One of the first things you have to do if you are diagnosed with diabetes—or any number of other chronic conditions—is to modify your diet.
If you’re like me, you’re probably picturing one or more of your favorite guilty pleasures, flying off into the sunset, buoyed by gigantic, slowly flapping wings. I saw entire flocks of food choices making that journey, because just about everything I enjoyed was not carb-friendly: bread, pizza, cookies, cake, assorted types of crackers, key lime pie…
It is true: you will no longer be able to gorge on any of those things. But you don’t have to entirely give them up, either. You will learn an important concept as you manage your diabetes or heart health or try to reduce your risk of cancer: moderation. You just have to plan for departures from your diet and generally eat a lot smarter on a daily basis.
You will also learned there are a lot of similarities between what nutritionists suggest for a diabetic-friendly diet and a heart healthy diet, or a diet generally designed to help you lose weight. The difference will be on the emphasis. It will also vary for the individual.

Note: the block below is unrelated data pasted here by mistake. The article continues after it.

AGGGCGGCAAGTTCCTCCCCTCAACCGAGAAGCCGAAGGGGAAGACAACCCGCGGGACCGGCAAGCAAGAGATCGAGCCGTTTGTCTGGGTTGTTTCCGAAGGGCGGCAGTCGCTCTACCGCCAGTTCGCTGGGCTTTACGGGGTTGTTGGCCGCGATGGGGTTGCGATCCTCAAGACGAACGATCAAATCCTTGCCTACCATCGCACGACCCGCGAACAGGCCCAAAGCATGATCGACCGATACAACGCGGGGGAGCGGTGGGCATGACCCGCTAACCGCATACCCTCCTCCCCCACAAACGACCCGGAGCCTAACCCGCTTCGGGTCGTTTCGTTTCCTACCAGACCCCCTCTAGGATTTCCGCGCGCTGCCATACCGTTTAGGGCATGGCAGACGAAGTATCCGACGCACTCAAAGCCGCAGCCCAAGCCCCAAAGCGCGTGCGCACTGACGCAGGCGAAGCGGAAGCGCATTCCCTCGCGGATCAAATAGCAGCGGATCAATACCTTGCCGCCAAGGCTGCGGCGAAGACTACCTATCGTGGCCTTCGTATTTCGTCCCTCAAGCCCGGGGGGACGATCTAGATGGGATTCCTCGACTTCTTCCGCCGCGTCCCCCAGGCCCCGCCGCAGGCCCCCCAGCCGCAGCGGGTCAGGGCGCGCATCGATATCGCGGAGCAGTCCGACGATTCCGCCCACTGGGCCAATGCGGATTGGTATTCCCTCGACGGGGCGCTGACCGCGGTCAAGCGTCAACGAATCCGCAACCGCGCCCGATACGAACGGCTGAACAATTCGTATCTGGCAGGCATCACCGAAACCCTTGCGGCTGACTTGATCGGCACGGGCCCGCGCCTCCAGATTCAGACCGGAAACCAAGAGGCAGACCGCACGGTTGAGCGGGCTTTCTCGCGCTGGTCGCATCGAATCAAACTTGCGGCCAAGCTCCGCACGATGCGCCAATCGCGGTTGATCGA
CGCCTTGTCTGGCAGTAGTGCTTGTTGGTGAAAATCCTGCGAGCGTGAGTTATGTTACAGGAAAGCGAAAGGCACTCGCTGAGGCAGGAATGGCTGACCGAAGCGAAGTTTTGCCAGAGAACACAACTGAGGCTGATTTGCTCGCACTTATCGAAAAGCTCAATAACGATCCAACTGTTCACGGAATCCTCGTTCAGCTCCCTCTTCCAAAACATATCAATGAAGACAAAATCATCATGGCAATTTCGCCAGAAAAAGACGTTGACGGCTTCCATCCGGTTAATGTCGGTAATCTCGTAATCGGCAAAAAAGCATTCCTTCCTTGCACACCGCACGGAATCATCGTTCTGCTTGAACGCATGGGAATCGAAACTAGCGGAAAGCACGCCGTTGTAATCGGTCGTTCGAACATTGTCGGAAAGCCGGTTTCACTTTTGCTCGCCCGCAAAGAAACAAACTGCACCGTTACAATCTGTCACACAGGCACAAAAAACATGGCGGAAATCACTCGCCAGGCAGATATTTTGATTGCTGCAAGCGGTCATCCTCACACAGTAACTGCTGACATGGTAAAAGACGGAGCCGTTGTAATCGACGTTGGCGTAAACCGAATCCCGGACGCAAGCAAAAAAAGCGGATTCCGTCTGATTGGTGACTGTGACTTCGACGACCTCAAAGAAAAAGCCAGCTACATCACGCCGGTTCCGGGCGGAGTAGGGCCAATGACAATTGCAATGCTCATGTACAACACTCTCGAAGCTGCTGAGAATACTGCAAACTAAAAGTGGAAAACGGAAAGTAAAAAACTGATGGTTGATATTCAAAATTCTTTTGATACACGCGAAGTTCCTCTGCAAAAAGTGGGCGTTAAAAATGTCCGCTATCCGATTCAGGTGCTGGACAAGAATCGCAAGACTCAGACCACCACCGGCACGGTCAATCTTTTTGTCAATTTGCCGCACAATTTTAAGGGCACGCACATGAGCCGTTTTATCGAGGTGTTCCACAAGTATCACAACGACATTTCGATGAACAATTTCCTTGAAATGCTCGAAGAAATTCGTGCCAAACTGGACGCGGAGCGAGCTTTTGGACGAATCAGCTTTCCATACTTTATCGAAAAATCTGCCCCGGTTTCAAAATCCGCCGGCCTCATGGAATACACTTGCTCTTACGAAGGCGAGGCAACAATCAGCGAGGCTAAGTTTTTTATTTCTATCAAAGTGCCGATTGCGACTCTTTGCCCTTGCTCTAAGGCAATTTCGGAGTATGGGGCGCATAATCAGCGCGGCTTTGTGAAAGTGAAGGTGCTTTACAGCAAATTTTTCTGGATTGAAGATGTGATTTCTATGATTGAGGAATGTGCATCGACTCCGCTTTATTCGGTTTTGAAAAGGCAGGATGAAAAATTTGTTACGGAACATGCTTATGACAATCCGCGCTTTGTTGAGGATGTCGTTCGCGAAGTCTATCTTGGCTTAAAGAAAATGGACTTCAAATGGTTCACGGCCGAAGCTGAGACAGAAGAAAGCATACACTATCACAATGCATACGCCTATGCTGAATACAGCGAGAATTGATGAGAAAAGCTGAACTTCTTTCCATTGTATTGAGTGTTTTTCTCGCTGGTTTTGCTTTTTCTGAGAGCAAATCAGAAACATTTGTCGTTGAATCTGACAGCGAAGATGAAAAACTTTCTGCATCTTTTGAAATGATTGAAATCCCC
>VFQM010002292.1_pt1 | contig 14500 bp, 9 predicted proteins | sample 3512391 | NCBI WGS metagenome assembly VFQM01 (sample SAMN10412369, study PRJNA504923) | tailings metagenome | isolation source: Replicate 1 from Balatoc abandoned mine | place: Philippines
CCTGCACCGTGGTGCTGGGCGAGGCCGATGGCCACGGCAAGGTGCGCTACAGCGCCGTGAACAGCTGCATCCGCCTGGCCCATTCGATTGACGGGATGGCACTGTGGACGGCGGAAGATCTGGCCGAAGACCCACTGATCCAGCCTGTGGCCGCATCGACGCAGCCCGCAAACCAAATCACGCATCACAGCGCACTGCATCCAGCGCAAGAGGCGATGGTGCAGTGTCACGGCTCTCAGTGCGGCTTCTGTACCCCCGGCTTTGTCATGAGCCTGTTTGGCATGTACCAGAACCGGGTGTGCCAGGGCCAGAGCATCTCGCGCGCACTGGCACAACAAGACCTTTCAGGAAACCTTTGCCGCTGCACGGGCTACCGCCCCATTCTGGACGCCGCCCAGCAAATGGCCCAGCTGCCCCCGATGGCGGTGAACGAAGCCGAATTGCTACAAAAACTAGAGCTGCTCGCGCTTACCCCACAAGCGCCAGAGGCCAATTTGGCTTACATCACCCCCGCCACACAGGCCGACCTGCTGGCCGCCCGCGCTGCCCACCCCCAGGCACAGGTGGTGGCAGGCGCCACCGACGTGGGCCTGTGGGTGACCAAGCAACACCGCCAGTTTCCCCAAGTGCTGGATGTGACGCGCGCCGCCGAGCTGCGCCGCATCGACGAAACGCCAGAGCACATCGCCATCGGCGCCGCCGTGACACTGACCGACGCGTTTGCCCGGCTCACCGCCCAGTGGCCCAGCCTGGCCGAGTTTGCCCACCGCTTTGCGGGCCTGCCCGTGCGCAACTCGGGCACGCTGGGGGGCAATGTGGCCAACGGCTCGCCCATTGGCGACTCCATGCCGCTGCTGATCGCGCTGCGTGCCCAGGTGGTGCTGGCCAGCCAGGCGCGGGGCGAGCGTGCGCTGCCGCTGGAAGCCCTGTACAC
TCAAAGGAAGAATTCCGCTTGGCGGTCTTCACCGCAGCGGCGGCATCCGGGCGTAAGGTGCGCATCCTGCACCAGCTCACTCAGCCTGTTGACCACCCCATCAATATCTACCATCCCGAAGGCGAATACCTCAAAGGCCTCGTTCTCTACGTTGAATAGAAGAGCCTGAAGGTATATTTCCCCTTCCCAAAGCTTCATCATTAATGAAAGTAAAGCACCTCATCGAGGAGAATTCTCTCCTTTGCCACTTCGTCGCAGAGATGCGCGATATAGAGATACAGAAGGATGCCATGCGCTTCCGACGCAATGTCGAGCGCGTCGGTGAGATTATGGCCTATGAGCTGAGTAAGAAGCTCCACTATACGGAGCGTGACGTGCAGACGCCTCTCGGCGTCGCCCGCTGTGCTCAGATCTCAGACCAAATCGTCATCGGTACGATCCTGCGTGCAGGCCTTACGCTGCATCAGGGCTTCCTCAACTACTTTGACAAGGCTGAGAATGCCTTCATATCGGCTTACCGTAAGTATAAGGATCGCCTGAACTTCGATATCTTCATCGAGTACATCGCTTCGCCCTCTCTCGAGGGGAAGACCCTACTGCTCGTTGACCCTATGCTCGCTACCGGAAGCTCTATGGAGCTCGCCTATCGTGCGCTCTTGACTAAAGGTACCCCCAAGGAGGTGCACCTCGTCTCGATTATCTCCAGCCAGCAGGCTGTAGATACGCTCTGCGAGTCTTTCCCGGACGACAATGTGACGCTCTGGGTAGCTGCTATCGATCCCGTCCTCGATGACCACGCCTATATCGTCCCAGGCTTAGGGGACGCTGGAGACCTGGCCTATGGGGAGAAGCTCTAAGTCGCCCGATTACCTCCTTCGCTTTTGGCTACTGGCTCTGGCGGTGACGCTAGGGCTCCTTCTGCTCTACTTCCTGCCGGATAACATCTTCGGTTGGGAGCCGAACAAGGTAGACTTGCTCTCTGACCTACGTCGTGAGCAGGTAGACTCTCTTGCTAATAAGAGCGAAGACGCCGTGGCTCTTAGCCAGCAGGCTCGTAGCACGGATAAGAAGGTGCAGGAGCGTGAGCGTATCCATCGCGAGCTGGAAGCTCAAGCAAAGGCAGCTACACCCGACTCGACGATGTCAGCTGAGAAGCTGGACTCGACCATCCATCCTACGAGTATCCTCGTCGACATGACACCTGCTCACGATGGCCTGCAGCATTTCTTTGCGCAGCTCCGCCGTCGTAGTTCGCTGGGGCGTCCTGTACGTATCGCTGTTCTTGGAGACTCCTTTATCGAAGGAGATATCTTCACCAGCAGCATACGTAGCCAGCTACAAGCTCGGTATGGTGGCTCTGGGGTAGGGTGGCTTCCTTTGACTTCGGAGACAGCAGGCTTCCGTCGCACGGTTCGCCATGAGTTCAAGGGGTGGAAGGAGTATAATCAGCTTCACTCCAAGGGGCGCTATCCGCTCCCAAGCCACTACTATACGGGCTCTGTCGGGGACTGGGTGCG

For our purposes here, we’ll concentrate on the carbohydrate/protein balance. I was advised to shoot for a diet of about 1,800-2,000 calories that included 72 grams of protein daily.
“The goal,” said my Oakwood-affiliated nutritionist, “is to not get that much from animals.”
Dietary fiber is also important; it helps fill you up and it takes longer to break down, which leads to only a gradual increase in blood glucose levels.
The first step is to pay attention to nutrition labels. Consider a serving of carbohydrates to be about 15 grams and shoot for two servings at breakfast, three-to-four at lunch and dinner and a snack with one serving of carbohydrates between major meals. Don’t bother with anything with a gram or less of dietary fiber and remember to add a protein source with all meals—even snacks. Eat a piece of low-fat string cheese with your three cups of popcorn at night, for example.
For your larger meals, you may think the best way to go is to load up on the protein and reduce—or eliminate—carbohydrates all together, but that’s not the case. Remember, you’re trying to find the right balance and moderation. Try to limit yourself to 3-4 ounces of meat, preferably something lean like fish or poultry, and make up the balance with vegetables or a small piece of fruit (or both).
I would be more specific, but I didn’t want to make this entry too long. Besides, what works for me may not work for you and what doesn’t work for me may work for you. You can also, by the way, find some meal planning tips here.
The second step is to be patient. It will take plenty of experimenting to find the right mix for you. This is, in fact, the second time I’ve tried to follow these recommendations. The first time my body had a completely adverse reaction to it. But I’m doing things differently now, exercising more and paying more attention to the amount of dietary fiber I combine with my meals. Perhaps this time it’ll be different. It’s a complex carbohydrate world out there, and it’ll take time to find your way.